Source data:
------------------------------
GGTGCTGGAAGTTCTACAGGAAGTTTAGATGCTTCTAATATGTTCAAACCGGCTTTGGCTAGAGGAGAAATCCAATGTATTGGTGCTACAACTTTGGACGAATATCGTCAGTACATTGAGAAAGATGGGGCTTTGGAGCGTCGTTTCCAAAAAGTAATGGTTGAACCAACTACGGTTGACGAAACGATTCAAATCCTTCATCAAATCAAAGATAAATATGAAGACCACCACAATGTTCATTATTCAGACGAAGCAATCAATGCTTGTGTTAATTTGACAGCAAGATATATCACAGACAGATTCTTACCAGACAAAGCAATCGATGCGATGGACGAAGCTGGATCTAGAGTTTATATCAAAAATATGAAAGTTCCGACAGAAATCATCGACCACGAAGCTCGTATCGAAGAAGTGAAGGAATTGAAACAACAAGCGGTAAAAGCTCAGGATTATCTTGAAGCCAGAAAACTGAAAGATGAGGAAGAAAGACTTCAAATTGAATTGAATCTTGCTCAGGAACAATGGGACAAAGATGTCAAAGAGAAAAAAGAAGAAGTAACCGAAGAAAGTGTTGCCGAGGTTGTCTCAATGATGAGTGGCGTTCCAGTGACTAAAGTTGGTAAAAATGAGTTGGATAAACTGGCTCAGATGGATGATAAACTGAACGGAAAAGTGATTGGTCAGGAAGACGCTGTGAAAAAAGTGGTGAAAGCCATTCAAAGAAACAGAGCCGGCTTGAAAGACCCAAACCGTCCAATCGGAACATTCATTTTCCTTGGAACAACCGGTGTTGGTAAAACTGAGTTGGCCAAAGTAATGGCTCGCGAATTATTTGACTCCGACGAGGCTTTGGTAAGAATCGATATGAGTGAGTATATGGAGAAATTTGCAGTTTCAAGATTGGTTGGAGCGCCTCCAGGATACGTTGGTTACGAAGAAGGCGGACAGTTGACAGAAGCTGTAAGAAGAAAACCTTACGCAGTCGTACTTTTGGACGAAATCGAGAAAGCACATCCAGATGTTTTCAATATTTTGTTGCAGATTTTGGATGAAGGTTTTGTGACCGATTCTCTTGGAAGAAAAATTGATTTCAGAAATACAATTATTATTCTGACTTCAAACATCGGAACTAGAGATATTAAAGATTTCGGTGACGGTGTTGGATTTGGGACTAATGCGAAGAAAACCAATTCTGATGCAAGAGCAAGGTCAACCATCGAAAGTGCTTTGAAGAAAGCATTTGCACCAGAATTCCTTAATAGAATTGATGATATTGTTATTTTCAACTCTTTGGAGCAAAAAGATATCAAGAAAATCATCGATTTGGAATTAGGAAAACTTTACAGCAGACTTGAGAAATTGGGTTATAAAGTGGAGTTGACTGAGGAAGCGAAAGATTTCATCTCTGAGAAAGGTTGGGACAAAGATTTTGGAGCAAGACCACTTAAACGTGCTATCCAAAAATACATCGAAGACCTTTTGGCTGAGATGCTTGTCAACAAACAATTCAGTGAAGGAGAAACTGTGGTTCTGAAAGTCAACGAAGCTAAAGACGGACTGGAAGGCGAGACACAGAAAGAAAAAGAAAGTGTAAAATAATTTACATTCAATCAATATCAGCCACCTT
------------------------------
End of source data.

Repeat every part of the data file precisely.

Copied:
GGTGCTGGAAGTTCTACAGGAAGTTTAGATGCTTCTAATATGTTCAAACCGGCTTTGGCTAGAGGAGAAATCCAATGTATTGGTGCTACAACTTTGGACGAATATCGTCAGTACATTGAGAAAGATGGGGCTTTGGAGCGTCGTTTCCAAAAAGTAATGGTTGAACCAACTACGGTTGACGAAACGATTCAAATCCTTCATCAAATCAAAGATAAATATGAAGACCACCACAATGTTCATTATTCAGACGAAGCAATCAATGCTTGTGTTAATTTGACAGCAAGATATATCACAGACAGATTCTTACCAGACAAAGCAATCGATGCGATGGACGAAGCTGGATCTAGAGTTTATATCAAAAATATGAAAGTTCCGACAGAAATCATCGACCACGAAGCTCGTATCGAAGAAGTGAAGGAATTGAAACAACAAGCGGTAAAAGCTCAGGATTATCTTGAAGCCAGAAAACTGAAAGATGAGGAAGAAAGACTTCAAATTGAATTGAATCTTGCTCAGGAACAATGGGACAAAGATGTCAAAGAGAAAAAAGAAGAAGTAACCGAAGAAAGTGTTGCCGAGGTTGTCTCAATGATGAGTGGCGTTCCAGTGACTAAAGTTGGTAAAAATGAGTTGGATAAACTGGCTCAGATGGATGATAAACTGAACGGAAAAGTGATTGGTCAGGAAGACGCTGTGAAAAAAGTGGTGAAAGCCATTCAAAGAAACAGAGCCGGCTTGAAAGACCCAAACCGTCCAATCGGAACATTCATTTTCCTTGGAACAACCGGTGTTGGTAAAACTGAGTTGGCCAAAGTAATGGCTCGCGAATTATTTGACTCCGACGAGGCTTTGGTAAGAATCGATATGAGTGAGTATATGGAGAAATTTGCAGTTTCAAGATTGGTTGGAGCGCCTCCAGGATACGTTGGTTACGAAGAAGGCGGACAGTTGACAGAAGCTGTAAGAAGAAAACCTTACGCAGTCGTACTTTTGGACGAAATCGAGAAAGCACATCCAGATGTTTTCAATATTTTGTTGCAGATTTTGGATGAAGGTTTTGTGACCGATTCTCTTGGAAGAAAAATTGATTTCAGAAATACAATTATTATTCTGACTTCAAACATCGGAACTAGAGATATTAAAGATTTCGGTGACGGTGTTGGATTTGGGACTAATGCGAAGAAAACCAATTCTGATGCAAGAGCAAGGTCAACCATCGAAAGTGCTTTGAAGAAAGCATTTGCACCAGAATTCCTTAATAGAATTGATGATATTGTTATTTTCAACTCTTTGGAGCAAAAAGATATCAAGAAAATCATCGATTTGGAATTAGGAAAACTTTACAGCAGACTTGAGAAATTGGGTTATAAAGTGGAGTTGACTGAGGAAGCGAAAGATTTCATCTCTGAGAAAGGTTGGGACAAAGATTTTGGAGCAAGACCACTTAAACGTGCTATCCAAAAATACATCGAAGACCTTTTGGCTGAGATGCTTGTCAACAAACAATTCAGTGAAGGAGAAACTGTGGTTCTGAAAGTCAACGAAGCTAAAGACGGACTGGAAGGCGAGACACAGAAAGAAAAAGAAAGTGTAAAATAATTTACATTCAATCAATATCAGCCACCTT